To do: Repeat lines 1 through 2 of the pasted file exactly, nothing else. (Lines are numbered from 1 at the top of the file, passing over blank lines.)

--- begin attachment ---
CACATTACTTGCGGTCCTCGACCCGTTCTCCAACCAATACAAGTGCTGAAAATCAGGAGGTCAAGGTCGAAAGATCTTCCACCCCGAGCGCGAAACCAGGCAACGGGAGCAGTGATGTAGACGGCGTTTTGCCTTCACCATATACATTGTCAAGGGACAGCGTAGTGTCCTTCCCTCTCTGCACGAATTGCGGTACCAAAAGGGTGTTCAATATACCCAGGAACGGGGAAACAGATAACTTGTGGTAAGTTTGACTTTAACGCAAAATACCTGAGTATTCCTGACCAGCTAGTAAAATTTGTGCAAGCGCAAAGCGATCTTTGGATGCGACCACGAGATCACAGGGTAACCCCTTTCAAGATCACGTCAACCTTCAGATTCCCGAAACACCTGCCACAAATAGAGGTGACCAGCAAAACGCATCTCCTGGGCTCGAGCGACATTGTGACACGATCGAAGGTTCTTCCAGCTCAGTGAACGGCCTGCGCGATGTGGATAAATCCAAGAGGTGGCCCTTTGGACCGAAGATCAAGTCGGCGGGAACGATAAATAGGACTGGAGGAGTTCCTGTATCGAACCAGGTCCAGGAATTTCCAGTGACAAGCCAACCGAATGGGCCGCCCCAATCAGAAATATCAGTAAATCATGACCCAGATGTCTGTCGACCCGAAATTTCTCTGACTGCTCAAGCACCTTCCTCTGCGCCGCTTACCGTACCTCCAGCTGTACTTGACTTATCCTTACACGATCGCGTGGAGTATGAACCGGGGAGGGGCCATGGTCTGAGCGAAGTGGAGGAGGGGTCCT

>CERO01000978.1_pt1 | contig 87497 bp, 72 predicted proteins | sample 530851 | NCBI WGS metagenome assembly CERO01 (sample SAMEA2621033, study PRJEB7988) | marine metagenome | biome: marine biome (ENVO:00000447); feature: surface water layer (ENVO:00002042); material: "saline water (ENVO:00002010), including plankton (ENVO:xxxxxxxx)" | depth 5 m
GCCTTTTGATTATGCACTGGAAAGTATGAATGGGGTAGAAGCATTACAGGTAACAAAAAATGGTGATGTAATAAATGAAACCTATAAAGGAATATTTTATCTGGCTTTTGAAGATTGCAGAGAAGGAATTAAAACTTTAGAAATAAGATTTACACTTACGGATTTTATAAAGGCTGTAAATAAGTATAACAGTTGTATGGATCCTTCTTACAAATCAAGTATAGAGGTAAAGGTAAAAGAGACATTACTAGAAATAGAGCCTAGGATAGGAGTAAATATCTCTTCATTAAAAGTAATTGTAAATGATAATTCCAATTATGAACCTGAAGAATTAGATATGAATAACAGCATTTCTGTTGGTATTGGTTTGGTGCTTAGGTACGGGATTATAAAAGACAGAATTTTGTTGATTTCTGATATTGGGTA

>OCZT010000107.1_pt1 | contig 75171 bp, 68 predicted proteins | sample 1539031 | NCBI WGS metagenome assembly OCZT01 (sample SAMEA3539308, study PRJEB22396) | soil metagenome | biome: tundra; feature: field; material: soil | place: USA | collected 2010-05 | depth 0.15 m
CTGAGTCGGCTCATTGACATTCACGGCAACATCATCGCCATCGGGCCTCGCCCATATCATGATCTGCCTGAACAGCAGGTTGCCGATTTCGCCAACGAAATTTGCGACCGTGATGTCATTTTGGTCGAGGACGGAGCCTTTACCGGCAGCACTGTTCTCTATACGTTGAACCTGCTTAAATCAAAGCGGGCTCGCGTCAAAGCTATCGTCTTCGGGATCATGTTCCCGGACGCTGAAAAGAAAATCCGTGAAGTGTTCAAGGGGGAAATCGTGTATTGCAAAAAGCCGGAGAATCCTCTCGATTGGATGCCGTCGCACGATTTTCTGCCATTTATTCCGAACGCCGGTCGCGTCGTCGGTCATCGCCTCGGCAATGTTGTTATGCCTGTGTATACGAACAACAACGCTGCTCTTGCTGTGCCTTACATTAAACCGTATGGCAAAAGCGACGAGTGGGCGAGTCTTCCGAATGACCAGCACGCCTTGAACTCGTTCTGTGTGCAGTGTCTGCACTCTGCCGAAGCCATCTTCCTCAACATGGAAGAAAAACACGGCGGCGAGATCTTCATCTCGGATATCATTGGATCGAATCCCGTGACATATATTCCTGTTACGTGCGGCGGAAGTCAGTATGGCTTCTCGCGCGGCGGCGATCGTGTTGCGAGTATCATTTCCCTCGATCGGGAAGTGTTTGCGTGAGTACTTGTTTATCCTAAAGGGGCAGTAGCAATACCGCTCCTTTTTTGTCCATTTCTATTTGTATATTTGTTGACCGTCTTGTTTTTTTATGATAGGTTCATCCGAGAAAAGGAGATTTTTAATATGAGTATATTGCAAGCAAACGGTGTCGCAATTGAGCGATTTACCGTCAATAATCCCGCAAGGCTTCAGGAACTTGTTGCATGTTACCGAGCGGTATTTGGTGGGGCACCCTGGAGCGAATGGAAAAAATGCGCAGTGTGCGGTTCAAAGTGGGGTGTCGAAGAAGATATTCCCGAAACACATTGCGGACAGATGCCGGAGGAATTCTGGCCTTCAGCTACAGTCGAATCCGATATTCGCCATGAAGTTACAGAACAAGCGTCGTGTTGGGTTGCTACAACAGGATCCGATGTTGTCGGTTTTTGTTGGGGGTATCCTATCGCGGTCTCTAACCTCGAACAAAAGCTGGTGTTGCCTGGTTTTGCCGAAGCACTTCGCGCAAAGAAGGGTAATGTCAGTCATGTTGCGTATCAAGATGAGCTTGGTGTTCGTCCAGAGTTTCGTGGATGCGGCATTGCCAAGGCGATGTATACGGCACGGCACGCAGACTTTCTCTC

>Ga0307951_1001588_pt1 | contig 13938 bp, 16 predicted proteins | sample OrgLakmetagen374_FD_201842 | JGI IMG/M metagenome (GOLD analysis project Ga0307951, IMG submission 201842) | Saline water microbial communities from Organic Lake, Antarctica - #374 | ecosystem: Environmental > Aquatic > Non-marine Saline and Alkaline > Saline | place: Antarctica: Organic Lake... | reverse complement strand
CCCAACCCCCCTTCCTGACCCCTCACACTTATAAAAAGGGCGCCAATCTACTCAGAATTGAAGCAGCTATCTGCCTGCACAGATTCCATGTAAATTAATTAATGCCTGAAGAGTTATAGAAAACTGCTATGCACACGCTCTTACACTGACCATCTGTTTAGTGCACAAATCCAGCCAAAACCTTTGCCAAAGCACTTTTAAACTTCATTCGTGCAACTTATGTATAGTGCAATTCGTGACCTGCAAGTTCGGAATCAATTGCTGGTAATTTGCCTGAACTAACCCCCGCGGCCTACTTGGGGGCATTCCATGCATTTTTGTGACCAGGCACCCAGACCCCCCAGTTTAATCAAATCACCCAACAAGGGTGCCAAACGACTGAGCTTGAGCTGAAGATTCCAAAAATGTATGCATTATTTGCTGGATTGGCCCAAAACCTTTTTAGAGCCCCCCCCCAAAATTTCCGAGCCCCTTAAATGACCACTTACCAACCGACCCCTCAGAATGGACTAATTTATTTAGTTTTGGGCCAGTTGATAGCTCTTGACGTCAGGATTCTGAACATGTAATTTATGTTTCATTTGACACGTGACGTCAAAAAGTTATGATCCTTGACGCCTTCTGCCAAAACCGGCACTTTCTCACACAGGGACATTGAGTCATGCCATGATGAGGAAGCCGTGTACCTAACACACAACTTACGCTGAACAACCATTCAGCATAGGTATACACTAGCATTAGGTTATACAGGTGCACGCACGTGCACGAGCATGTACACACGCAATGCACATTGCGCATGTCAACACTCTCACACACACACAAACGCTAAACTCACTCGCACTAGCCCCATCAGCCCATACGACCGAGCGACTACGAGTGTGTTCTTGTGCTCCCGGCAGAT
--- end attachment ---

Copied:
CACATTACTTGCGGTCCTCGACCCGTTCTCCAACCAATACAAGTGCTGAAAATCAGGAGGTCAAGGTCGAAAGATCTTCCACCCCGAGCGCGAAACCAGGCAACGGGAGCAGTGATGTAGACGGCGTTTTGCCTTCACCATATACATTGTCAAGGGACAGCGTAGTGTCCTTCCCTCTCTGCACGAATTGCGGTACCAAAAGGGTGTTCAATATACCCAGGAACGGGGAAACAGATAACTTGTGGTAAGTTTGACTTTAACGCAAAATACCTGAGTATTCCTGACCAGCTAGTAAAATTTGTGCAAGCGCAAAGCGATCTTTGGATGCGACCACGAGATCACAGGGTAACCCCTTTCAAGATCACGTCAACCTTCAGATTCCCGAAACACCTGCCACAAATAGAGGTGACCAGCAAAACGCATCTCCTGGGCTCGAGCGACATTGTGACACGATCGAAGGTTCTTCCAGCTCAGTGAACGGCCTGCGCGATGTGGATAAATCCAAGAGGTGGCCCTTTGGACCGAAGATCAAGTCGGCGGGAACGATAAATAGGACTGGAGGAGTTCCTGTATCGAACCAGGTCCAGGAATTTCCAGTGACAAGCCAACCGAATGGGCCGCCCCAATCAGAAATATCAGTAAATCATGACCCAGATGTCTGTCGACCCGAAATTTCTCTGACTGCTCAAGCACCTTCCTCTGCGCCGCTTACCGTACCTCCAGCTGTACTTGACTTATCCTTACACGATCGCGTGGAGTATGAACCGGGGAGGGGCCATGGTCTGAGCGAAGTGGAGGAGGGGTCCT

>CERO01000978.1_pt1 | contig 87497 bp, 72 predicted proteins | sample 530851 | NCBI WGS metagenome assembly CERO01 (sample SAMEA2621033, study PRJEB7988) | marine metagenome | biome: marine biome (ENVO:00000447); feature: surface water layer (ENVO:00002042); material: "saline water (ENVO:00002010), including plankton (ENVO:xxxxxxxx)" | depth 5 m